With bids coming in so high, the Watertown City Council is expected to take a hard look Monday night at whether the former aviary at the New York State Zoo at Thompson Park will be converted into an education center after all.
Council members plan to discuss the project after learning last week that bids came in nearly double the expected amount.
We may have to go back to square one, a disappointed Mayor Jeffrey E. Graham said Friday, acknowledging that council members could be forced to reconsider the project because of its now nearly $1 million price tag.
On Thursday, City Engineer Kurt W. Hauk expressed surprise that the lowest bids came in as high as they did. The projected $531,612 project received a low bid of about $950,000.
According to Mr. Hauk, the base bid for the project from Bette & Cring LLC, Watertown, came in at about $750,000, with an additional $133,000 for HVAC/plumbing from Empire Northeast Inc., Gouverneur, and a bid of about $67,000 for electrical work from Norsworthy Electric, Hammond.
It now will be up to the council to decide how to proceed, Mr. Hauk said Thursday.
Despite the news, Councilwoman Roxanne M. Burns, who has been a strong supporter of the project, isnt quite ready to throw in the towel. She said she wants Mr. Hauk to look into why the bids were so much higher than expected.
Certainly, its a setback. Its very surprising, she said Saturday, adding that it may be a good idea to postpone the project a year and hope bids come back lower if the city starts the process earlier in the construction season.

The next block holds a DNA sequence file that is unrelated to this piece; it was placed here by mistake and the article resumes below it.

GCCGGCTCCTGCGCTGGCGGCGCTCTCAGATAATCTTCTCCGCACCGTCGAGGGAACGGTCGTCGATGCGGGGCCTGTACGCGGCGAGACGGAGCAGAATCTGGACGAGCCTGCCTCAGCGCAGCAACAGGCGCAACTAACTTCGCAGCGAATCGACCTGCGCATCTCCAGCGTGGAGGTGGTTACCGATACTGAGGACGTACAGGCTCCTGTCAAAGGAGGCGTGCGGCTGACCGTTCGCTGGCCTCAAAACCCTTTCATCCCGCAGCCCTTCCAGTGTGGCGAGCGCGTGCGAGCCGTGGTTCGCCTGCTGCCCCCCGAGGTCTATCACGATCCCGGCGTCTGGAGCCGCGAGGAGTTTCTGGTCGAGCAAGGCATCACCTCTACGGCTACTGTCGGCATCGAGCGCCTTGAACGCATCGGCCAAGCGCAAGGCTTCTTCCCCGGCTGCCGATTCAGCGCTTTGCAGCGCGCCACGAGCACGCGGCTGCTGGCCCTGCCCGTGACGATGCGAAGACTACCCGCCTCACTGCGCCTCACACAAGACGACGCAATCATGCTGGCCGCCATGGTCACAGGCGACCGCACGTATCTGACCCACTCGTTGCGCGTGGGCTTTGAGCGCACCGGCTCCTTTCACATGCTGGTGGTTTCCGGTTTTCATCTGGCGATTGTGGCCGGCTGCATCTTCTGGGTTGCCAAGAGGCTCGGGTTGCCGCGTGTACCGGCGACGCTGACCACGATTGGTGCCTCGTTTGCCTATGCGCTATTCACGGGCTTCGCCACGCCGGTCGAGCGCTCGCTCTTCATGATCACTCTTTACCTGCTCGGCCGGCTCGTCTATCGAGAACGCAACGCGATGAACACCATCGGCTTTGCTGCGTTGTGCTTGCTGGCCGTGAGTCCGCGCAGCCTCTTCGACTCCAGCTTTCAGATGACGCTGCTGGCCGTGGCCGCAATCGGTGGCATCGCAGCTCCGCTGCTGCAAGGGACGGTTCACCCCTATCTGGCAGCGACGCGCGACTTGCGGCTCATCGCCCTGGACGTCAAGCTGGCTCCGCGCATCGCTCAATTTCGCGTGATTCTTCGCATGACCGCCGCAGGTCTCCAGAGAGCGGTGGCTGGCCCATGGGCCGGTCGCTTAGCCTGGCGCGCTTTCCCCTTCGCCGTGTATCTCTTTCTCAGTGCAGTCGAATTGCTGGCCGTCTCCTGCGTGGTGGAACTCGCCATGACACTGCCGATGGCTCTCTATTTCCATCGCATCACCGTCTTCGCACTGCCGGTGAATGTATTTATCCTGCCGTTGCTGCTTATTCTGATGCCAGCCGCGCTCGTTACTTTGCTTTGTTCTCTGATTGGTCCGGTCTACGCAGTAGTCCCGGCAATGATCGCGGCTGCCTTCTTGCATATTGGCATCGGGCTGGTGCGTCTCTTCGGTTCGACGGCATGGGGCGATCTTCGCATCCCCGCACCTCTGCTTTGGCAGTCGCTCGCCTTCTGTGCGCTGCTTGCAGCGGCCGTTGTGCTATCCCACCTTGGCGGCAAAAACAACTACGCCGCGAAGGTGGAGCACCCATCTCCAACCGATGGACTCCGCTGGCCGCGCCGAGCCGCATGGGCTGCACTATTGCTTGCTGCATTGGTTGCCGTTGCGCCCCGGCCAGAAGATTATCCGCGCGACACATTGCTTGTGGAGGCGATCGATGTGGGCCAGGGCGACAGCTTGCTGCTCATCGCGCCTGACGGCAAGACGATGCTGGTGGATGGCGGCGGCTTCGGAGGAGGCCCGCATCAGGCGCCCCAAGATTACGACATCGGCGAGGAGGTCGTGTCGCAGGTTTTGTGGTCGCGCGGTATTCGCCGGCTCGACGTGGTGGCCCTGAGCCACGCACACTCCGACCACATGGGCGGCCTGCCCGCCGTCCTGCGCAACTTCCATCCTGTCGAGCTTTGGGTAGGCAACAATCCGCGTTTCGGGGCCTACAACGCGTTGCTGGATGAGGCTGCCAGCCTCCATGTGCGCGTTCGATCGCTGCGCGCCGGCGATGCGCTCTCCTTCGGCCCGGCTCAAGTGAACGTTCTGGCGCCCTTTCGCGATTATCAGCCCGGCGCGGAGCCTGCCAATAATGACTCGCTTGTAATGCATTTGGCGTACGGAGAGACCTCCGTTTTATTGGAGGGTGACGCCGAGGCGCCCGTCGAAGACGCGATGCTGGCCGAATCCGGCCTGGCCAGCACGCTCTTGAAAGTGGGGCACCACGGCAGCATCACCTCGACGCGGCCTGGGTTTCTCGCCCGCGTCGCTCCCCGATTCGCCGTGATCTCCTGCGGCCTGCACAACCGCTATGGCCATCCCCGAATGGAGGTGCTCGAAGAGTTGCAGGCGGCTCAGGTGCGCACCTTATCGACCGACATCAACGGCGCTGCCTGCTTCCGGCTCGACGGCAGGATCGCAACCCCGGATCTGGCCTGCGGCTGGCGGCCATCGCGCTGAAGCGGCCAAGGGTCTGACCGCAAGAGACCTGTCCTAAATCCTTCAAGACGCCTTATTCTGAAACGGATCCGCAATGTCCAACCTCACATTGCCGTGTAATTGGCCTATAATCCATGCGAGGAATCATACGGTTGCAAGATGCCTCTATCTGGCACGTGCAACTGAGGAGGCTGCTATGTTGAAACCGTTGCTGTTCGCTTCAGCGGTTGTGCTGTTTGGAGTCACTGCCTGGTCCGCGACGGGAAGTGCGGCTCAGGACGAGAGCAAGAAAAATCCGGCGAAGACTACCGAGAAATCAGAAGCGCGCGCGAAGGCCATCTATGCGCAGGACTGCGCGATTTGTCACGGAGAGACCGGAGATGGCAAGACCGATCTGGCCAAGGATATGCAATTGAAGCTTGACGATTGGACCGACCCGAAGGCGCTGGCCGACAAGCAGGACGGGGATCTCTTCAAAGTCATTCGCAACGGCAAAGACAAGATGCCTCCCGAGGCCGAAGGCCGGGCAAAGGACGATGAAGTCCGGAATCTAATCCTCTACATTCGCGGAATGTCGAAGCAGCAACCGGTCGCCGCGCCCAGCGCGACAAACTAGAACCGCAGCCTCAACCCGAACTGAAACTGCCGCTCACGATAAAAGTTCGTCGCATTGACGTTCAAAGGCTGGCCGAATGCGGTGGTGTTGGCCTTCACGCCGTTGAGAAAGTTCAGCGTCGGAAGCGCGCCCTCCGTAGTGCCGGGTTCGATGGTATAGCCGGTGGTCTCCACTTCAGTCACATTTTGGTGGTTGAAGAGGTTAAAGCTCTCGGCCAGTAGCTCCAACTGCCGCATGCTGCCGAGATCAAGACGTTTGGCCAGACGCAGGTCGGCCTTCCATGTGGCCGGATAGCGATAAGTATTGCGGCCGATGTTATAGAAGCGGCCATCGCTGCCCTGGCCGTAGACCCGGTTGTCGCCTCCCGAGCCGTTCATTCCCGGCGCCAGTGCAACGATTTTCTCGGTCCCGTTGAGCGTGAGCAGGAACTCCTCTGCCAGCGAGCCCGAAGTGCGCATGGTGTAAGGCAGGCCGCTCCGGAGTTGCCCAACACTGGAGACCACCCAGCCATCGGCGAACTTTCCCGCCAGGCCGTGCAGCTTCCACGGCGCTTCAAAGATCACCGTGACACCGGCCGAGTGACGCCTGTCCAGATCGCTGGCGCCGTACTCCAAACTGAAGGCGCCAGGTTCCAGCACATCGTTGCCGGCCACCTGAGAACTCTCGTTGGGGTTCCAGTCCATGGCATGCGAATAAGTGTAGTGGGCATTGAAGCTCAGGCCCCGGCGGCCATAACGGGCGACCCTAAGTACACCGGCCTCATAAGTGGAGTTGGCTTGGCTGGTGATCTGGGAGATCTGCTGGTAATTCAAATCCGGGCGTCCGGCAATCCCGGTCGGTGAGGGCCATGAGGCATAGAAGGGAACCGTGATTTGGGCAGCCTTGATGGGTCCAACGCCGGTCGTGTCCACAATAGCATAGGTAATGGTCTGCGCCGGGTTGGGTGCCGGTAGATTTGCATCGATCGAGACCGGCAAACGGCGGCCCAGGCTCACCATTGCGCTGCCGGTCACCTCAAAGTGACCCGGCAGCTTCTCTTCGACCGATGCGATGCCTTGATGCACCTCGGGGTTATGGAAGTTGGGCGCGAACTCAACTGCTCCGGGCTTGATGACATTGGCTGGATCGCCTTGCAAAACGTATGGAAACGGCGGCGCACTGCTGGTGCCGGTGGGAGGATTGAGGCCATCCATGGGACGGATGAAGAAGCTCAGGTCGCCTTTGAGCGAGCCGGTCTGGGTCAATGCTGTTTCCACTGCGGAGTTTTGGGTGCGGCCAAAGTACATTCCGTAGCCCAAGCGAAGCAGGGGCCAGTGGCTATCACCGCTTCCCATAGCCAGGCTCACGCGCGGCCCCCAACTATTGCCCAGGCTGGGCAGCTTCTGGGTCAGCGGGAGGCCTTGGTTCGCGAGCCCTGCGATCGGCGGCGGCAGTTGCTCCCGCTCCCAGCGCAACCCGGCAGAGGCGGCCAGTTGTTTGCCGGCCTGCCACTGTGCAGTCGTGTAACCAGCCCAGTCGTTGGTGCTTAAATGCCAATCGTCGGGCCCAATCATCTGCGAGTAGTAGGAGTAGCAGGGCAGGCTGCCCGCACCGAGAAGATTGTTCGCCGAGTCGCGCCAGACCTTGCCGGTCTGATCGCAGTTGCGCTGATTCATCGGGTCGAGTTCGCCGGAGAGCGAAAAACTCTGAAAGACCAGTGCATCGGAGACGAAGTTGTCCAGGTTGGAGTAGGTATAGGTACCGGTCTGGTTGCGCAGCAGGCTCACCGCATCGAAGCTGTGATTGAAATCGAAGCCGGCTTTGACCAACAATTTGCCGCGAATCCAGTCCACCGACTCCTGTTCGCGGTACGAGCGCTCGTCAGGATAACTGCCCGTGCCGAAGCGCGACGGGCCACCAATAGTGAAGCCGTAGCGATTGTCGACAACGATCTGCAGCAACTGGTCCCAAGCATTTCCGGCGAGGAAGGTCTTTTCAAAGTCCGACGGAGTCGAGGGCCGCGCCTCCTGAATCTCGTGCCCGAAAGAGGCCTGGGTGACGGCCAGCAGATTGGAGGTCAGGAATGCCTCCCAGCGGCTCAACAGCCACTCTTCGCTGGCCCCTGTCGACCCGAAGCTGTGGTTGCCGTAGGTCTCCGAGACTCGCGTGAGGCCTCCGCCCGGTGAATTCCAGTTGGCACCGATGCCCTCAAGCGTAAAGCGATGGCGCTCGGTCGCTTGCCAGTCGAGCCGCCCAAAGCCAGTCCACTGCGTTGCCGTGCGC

While she said council members will talk Monday about whether the city can afford to proceed, Ms. Burns said she does not think her colleagues will make a decision Monday night. Instead, Mr. Hauk will be given a chance to find out why the bids were so out of whack, Ms. Burns said.
Describing it as an iconic nearly 40-year-old structure, the mayor and other council members have pushed for saving the defunct steel-framed aviary after zoo officials requested to demolish it two years ago and turn the space into a pavilion. Before the last election, the mayor made the project one of his campaign goals.
In May, the City Council learned that the estimated total cost for the project, $487,000, was expected to rise by about $45,000. Despite that news, the council instructed the city engineering office to proceed with going out to bid.
The project already has gone through two revisions to keep costs down. In May, the council was presented alternative bids that included having city crews complete some of the demolition work, extend electric service to the A-frame structure and install sidewalks and a ramp. The council also could eliminate solar panels and interior cabinets and display exhibits that zoo officials had requested, he said.
The zoo plans to use the learning center, to be named after the late Mayor Karl R. Burns, for education and exhibit space, and a variety of events, including birthday parties and other gatherings.
In November, the City Council said it liked revised plans that architects said they believed would save the city more than $90,000 from an earlier projection of $587,000, but wanted to retain the structures A-frame shape.
Council members will meet at 7 p.m. Monday in the third- floor council chambers at City Hall, 245 Washington St. It also will be the first meeting over which new City Manager Sharon A. Addison will preside.